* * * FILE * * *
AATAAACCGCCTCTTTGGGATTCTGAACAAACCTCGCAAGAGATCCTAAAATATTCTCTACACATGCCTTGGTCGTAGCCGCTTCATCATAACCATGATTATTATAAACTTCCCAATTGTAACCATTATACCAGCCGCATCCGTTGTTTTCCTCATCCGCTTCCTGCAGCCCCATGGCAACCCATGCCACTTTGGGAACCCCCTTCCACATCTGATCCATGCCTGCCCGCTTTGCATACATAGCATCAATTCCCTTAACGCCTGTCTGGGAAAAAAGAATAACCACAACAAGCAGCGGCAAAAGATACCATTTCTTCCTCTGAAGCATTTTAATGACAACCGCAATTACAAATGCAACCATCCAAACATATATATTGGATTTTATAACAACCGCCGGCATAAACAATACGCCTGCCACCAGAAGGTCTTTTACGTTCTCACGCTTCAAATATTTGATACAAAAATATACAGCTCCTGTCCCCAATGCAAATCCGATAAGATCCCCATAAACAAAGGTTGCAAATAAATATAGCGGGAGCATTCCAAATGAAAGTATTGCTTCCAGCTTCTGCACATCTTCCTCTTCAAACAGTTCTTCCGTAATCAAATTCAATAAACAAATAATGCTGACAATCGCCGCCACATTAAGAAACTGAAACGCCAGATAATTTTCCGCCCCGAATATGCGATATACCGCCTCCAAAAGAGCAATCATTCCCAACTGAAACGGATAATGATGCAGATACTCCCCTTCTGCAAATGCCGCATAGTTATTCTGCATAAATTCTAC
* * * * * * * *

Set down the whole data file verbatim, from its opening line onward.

AATAAACCGCCTCTTTGGGATTCTGAACAAACCTCGCAAGAGATCCTAAAATATTCTCTACACATGCCTTGGTCGTAGCCGCTTCATCATAACCATGATTATTATAAACTTCCCAATTGTAACCATTATACCAGCCGCATCCGTTGTTTTCCTCATCCGCTTCCTGCAGCCCCATGGCAACCCATGCCACTTTGGGAACCCCCTTCCACATCTGATCCATGCCTGCCCGCTTTGCATACATAGCATCAATTCCCTTAACGCCTGTCTGGGAAAAAAGAATAACCACAACAAGCAGCGGCAAAAGATACCATTTCTTCCTCTGAAGCATTTTAATGACAACCGCAATTACAAATGCAACCATCCAAACATATATATTGGATTTTATAACAACCGCCGGCATAAACAATACGCCTGCCACCAGAAGGTCTTTTACGTTCTCACGCTTCAAATATTTGATACAAAAATATACAGCTCCTGTCCCCAATGCAAATCCGATAAGATCCCCATAAACAAAGGTTGCAAATAAATATAGCGGGAGCATTCCAAATGAAAGTATTGCTTCCAGCTTCTGCACATCTTCCTCTTCAAACAGTTCTTCCGTAATCAAATTCAATAAACAAATAATGCTGACAATCGCCGCCACATTAAGAAACTGAAACGCCAGATAATTTTCCGCCCCGAATATGCGATATACCGCCTCCAAAAGAGCAATCATTCCCAACTGAAACGGATAATGATGCAGATACTCCCCTTCTGCAAATGCCGCATAGTTATTCTGCATAAATTCTAC